Intel's goal is to leverage every single ounce of its decades of processor design experience, coupled with the world's most advanced transistors, to build chips that are better than anything that Apple can do. If Intel's 22nm Atoms don't significantly outperform Apple's designs on a performance/watt basis, I would be very, very shocked. Even today, Intel's 5-year-old, 32nm Atom core is often faster than two of Apple's home grown cores in the same power envelope.
I realize that the stock price is likely deflating in the 3/8 session on the sobering reality that this deal isn't going to happen, but long term Intel would be committing corporate suicide if it began enabling its competitors chips. Of course, management has stated repeatedly that it will not do so, so I'm not too worried.
Goldman Sachs Maintains $16 PT
Goldman Sachs' James Covello maintained his $16 PT on the stock, citing a potential Apple foundry deal as negatively affecting margins. Don't worry - Intel's not stupid enough to kill its margins for an Apple foundry deal. It will simply supply all of Apple's competitors with superior chips and help to continue Apple's market share erosion in the smartphone/tablet spaces. After all, when Lenovo, ZTE, and others are dominating the China market with more power efficient, smoother phones, it'll be a lot tougher for Apple to sell its own devices in that space.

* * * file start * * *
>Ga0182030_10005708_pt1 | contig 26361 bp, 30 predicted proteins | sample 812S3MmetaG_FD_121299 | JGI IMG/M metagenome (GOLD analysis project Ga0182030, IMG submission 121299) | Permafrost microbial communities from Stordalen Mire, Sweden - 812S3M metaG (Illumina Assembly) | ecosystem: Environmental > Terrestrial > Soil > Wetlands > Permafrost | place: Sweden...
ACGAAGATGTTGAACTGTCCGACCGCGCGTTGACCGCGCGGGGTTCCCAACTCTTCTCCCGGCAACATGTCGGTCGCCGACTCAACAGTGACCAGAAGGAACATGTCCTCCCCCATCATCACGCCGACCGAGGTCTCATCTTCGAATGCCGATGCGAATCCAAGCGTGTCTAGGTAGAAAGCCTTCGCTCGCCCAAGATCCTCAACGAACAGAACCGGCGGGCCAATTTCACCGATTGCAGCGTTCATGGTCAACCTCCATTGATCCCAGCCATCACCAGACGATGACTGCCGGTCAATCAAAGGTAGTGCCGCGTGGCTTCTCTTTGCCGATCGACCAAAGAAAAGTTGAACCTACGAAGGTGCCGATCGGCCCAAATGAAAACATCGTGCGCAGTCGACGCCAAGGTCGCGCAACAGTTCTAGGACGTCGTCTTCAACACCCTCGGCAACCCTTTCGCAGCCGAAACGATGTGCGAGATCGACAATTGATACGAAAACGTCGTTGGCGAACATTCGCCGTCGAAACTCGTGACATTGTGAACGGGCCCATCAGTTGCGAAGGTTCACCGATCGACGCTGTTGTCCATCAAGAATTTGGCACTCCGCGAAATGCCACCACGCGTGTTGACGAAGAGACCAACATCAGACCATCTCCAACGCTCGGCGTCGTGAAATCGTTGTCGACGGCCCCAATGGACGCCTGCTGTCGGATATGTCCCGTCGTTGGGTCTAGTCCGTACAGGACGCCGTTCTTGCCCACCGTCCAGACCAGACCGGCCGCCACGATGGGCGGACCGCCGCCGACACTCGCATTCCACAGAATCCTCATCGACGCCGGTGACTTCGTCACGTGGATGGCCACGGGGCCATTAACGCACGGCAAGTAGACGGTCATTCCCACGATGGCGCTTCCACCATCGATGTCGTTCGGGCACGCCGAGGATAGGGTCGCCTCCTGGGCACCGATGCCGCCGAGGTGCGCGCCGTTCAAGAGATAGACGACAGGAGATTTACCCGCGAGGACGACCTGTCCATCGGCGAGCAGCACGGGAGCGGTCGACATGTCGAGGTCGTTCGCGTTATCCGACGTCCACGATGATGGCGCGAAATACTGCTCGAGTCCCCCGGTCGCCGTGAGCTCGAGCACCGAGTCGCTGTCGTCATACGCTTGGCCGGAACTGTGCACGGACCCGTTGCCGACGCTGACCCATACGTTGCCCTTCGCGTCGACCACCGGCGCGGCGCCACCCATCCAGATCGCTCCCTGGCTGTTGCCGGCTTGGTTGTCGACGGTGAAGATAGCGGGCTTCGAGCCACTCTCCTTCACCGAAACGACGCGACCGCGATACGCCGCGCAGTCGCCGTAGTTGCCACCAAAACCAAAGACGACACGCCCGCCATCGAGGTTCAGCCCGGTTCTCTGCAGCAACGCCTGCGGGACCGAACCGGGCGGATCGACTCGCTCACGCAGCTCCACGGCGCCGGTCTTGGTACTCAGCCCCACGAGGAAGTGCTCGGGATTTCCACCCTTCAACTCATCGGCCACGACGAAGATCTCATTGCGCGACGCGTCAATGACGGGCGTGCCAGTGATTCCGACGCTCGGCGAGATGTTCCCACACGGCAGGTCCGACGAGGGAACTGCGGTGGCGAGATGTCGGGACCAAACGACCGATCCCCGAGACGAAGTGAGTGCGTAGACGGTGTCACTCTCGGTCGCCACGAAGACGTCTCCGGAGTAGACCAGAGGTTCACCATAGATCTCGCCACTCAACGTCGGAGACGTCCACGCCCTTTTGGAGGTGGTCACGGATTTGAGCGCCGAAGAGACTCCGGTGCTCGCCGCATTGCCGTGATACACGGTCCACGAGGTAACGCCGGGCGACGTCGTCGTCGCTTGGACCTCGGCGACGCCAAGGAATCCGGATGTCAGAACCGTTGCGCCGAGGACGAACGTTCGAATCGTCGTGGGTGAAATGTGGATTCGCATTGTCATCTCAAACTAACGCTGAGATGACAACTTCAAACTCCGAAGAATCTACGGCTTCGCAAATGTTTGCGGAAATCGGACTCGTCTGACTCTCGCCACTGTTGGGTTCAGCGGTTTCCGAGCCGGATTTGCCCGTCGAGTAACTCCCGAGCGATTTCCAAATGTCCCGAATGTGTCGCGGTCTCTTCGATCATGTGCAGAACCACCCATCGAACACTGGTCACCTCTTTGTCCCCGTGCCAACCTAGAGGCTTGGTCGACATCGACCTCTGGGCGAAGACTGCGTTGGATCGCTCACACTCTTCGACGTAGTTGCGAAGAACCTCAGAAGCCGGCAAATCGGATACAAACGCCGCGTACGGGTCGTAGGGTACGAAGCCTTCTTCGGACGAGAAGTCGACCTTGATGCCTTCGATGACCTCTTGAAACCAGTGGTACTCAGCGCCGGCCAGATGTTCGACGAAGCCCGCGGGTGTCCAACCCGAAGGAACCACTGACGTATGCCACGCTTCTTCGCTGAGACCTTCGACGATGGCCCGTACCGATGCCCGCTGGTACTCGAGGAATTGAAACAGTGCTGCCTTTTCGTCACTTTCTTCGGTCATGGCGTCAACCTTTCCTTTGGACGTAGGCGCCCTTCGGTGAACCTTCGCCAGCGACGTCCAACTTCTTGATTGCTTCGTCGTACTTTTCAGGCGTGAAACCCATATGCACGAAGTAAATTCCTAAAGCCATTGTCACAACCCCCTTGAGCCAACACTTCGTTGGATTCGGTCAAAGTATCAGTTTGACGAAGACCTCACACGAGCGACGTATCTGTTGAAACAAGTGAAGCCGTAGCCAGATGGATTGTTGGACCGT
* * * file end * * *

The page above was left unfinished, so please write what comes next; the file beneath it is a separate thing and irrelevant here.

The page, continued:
Intel doesn't need Apple's chip building business, but one day Apple may need Intel's best-in-class mobile chips.
Intel Announced Earnings Date
Interestingly, Intel announced its earnings/webcast date fairly recently for the March quarter for 4/16. Intel generally would have negatively pre-announced if this quarter went particularly badly, so the odds of a negative pre-announcement at this point are low. Now, the company could still miss the midpoint of the projections (which it did last time), and it could issue rough Q2 guidance, but the fear of a pre-announcement should be essentially gone. This should allow the stock to see some positive momentum into the upcoming earnings report.
The Intel story is getting interesting again, but there is still a long road ahead. Our next catalyst is the 4/16 earnings report, although a CEO succession announcement could be a wildcard. That is worth an article of its own, especially as the rumor mill heats up, but there's still plenty to sift through for the next analysis.